The first two arguments are the filebase and shank number, after which come optional parameters. For example if you wanted to cluster the 4th shank from a file called "recording" in masked mode (96-dimensional data with one time dimension that you want to omit), you would run something like this:

[yourterminal]$./KlustaKwik recording 4 -UseDistributional 1 -MaxPossibleClusters 500 -MaskStarts 300 -PenaltyK 0 -PenaltyKLogN 1 -DropLastNFeatures 1

This command is equivalent to the more detailed command, which advanced users may still use, if they want to be more specific:

[yourterminal]$./KlustaKwik recording 4 -UseDistributional 1 -UseMaskedInitialConditions 1 -AssignToFirstClosestMask 1 -MaxPossibleClusters 500 -MinClusters 300 -MaxClusters 300 -PenaltyK 0 -PenaltyKLogN 1 -UseFeatures 111111111111111111111111111111111111111111111111111111111111111111111111111111111111111111111110

You will probably want to write a script to generate such these commands. An example Python script could read as follows:

import os, sys

filebase = 'recording'
shank_num = '4'
#Number of features (including time)
# Replace './KlustaKwik' with the path on your system pointing to the executible KlustaKwik
# DropLastNFeatures 1 means all features except the last will be used

os.system(
        './KlustaKwik'
        +'filebase ' +'shank_num' + -DropLastNFeatures 1 '
        '-MaskStarts 300 '
        '-MaxPossibleClusters 500 '
        '-PenaltyK 0.0 '
        '-PenaltyKLogN 1.0 '
        '-SplitFirst 20 '
        '-SplitEvery 100'
        '-UseDistributional 1 '
        )

You would then edit the parameters filebase, shank_num, etc. as required.

Input Files

The first line of the .fet file is a single number specifying the number of features. After this, each line contains a vector giving the feature values of one spike. For example, for 32 channels, 3 principal components per channel, and a final feature representing time, the feature file would start off like:

97
-43206 -6407 652 5181 3675 11860 -30066 -145 -3720 -33491 -15892 5840 -57344 11025 -16524 -8815 -4046 -157 -30493 -7224 507 -676 9700 -6809 -39397 -211 -5468 -22511 -352 -186 -1127 -10679 9435 -25851 -22021 4238 -26672 -17418 11085 10035 -2864 9975 -20875 -29624 13367 -14849 -8633 4408 -19751 -24882 8184 -28165 4853 2136 -21114 -10823 3004 -8716 -4686 4793 11529 -9505 8930 13056 5133 3442 -1085 -4045 4965 -63934 -3827 -6996 -46672 4384 -7775 -29050 -549 -9260 -24985 20865 -14532 -17785 -6168 862 -22615 1593 -5319 -972 -1660 10063 -106 1600 5378 1963 -4880 7357 2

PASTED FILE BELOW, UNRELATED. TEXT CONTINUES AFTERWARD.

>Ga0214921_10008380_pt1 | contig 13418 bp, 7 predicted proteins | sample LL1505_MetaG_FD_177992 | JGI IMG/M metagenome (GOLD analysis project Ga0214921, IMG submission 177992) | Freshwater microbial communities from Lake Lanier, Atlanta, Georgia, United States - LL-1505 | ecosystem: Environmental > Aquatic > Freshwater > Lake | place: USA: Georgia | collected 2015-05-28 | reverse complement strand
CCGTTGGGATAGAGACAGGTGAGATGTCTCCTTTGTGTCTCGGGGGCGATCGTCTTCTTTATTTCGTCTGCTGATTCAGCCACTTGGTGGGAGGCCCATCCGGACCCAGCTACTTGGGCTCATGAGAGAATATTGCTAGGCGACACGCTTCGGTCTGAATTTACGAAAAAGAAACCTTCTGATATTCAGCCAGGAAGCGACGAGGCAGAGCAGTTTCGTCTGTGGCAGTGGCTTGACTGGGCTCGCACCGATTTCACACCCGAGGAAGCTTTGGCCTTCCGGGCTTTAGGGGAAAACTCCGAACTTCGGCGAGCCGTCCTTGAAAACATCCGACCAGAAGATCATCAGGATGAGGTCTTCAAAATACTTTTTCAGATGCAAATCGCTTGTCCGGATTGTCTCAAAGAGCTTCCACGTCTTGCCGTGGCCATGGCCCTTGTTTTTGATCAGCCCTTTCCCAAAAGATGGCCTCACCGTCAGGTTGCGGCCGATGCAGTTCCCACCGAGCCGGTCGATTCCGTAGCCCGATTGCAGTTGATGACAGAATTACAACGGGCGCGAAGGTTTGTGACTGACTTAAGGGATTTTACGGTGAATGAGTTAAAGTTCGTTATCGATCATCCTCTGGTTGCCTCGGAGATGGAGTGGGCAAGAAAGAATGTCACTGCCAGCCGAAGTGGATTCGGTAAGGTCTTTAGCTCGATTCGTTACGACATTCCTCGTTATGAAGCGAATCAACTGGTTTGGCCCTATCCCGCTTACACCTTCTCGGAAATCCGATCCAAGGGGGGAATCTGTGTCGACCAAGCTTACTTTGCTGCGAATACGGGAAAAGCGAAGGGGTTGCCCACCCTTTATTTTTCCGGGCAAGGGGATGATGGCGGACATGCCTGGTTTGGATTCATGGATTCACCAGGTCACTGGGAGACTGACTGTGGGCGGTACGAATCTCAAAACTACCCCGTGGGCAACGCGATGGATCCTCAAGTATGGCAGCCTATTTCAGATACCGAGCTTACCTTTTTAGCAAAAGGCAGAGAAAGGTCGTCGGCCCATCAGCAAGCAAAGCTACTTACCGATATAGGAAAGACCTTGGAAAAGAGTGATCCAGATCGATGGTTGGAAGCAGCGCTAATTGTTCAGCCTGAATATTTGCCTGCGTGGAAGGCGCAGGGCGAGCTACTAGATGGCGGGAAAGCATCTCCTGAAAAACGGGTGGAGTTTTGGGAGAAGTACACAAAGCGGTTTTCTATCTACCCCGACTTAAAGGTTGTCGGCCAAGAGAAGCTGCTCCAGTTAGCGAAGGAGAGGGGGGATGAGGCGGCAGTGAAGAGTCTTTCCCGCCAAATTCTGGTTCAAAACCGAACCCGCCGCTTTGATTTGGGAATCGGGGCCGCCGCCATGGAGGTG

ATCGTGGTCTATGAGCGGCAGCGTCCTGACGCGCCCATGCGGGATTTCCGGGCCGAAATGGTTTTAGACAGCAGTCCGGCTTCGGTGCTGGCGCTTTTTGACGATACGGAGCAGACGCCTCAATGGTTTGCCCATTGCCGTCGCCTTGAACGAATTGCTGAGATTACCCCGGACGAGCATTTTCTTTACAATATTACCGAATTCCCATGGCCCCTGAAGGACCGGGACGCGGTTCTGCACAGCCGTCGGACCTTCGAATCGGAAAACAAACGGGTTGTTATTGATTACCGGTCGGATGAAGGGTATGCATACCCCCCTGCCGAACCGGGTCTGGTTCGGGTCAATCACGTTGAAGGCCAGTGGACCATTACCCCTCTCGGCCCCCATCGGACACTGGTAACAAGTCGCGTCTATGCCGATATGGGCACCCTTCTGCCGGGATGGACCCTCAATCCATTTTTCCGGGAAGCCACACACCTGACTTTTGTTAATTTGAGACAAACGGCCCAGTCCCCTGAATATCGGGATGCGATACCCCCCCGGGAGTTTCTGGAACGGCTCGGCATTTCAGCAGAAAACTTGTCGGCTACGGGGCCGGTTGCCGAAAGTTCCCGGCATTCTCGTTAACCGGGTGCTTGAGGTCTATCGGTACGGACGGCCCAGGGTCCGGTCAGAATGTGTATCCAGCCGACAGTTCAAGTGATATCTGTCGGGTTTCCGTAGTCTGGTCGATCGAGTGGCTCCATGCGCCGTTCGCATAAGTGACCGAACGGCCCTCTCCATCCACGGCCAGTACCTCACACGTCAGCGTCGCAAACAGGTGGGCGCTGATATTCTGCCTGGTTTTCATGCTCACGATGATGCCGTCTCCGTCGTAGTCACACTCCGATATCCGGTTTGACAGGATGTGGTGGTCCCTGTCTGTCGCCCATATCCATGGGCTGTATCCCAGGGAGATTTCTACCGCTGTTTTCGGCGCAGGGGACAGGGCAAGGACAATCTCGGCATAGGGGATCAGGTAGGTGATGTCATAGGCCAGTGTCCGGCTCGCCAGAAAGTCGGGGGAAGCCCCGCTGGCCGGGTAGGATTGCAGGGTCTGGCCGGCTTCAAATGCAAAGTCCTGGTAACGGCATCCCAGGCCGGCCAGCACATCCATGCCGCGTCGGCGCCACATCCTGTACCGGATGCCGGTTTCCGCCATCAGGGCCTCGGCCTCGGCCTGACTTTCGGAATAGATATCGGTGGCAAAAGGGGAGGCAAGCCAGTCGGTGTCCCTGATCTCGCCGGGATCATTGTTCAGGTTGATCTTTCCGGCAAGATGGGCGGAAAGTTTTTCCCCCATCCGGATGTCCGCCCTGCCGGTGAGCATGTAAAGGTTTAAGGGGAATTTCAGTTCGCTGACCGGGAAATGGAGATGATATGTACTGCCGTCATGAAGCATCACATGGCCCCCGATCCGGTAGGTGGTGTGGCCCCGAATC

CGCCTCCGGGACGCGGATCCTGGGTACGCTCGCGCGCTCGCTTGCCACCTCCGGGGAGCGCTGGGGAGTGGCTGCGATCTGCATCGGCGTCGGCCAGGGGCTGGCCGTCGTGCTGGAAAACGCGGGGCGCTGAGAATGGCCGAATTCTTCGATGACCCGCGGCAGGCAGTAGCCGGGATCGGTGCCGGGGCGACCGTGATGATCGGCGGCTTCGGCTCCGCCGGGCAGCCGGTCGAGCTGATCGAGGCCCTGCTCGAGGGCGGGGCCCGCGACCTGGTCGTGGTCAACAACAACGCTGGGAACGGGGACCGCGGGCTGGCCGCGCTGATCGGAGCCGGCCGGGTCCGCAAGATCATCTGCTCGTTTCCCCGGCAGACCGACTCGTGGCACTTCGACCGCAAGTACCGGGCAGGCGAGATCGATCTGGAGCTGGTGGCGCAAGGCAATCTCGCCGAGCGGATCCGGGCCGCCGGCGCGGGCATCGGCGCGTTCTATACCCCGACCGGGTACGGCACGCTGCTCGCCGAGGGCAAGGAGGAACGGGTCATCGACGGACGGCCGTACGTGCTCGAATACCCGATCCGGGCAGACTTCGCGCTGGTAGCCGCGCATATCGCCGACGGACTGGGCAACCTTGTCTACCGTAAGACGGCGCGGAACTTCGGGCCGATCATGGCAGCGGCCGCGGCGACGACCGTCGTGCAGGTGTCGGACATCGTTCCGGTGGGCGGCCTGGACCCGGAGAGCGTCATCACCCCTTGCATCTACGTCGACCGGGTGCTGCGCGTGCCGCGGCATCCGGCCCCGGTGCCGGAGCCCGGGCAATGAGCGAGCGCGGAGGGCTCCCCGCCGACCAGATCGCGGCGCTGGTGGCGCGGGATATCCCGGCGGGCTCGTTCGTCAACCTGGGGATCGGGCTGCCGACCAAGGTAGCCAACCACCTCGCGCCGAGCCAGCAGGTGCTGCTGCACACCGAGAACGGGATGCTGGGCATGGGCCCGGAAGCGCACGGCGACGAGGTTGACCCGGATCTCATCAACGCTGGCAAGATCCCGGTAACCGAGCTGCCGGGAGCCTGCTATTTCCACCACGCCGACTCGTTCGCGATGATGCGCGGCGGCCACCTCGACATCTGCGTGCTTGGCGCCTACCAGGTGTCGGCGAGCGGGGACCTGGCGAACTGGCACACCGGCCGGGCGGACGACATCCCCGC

-43496 -2123 1697 7471 2085 15302 -30109 2679 -2230 -34578 -13000 6082 -56265 17120 -14871 -9465 -2789 -1098 -31967 -3309 -255 -74 10289 -6540 -39518 3964 -4349 -22094 1344 1581 -1050 -11070 9237 -28378 -19400 2499 -27143 -15752 11980 10508 -3931 10804 -22956 -28054 11357 -15002 -8109 5675 -22333 -22982 6313 -26356 7494 4534 -21650 -8983 2692 -8909 -4412 5892 10953 -10840 8443 14319 3268 5287 -236 -4808 6393 -64397 2215 -5170 -45979 8712 -5203 -29763 2625 -9344 -22857 23174 -11572 -17982 -5042 1361 -22808 4433 -5423 1133 -3507 14082 1741 292 7829 2157 -5736 8542 2
-33069 18324 -563 -108726 -20512 -11860 -30497 10828 20051 -31983 -2309 24404 -11377 22760 14372 -27932 -2754 7252 -9373 43163 -5022 -48048 22884 -11330 -15395 36739 28855 -14419 13872 -976 -45777 305 5922 -4145 9977 5397 -9010 -3391 -13322 7835 278 30982 -47770 -15958 -364 -22770 1765 3022 -1997 8759 13377 -42757 -19253 27619 6931 -4810 1240 -14390 -39503 -9258 2612 -25492 -7973 -16064 -13039 -3647 -17640 -11906 11890 2259 -8161 -12922 -23660 -28462 7323 -18757 -25355 -6518 -15544 -26716 12220 3591 -9433 -32399 -5565 -36616 -7977 18442 -10641 -28989 -14625 -404 -1207 6840 -17422 -3009 41
2903 -6480 -8171 -6906 -14576 10433 29882 -4122 -7722 6632 29771 9732 -5294 -3917 50886 -7037 2175 4469 11817 -4083 -7448 -7708 3939 3240 -14890 2721 4889 -11259 20546 11612 -36244 -5598 27674 9815 -4252 -16080 -13403 6912 11855 8481 11759 -24013 -41589 -36261 11447 -32228 2745 -16386 -9704 4388 -20931 3564 32431 -9779 -5692 26247 -11884 -1589 37336 12236 3088 32036 -18553 14636 18875 1886 22541 10968 -14971 8588 23946 -23505 -26785 70034 -29746 -28573 50845 -24927 -166980 114185 -57570 -83298 67056 -39670 -103696 90495 -36092 -52810 31849 -5378 -6437 3499 -34861 -11266 -8738 24618 84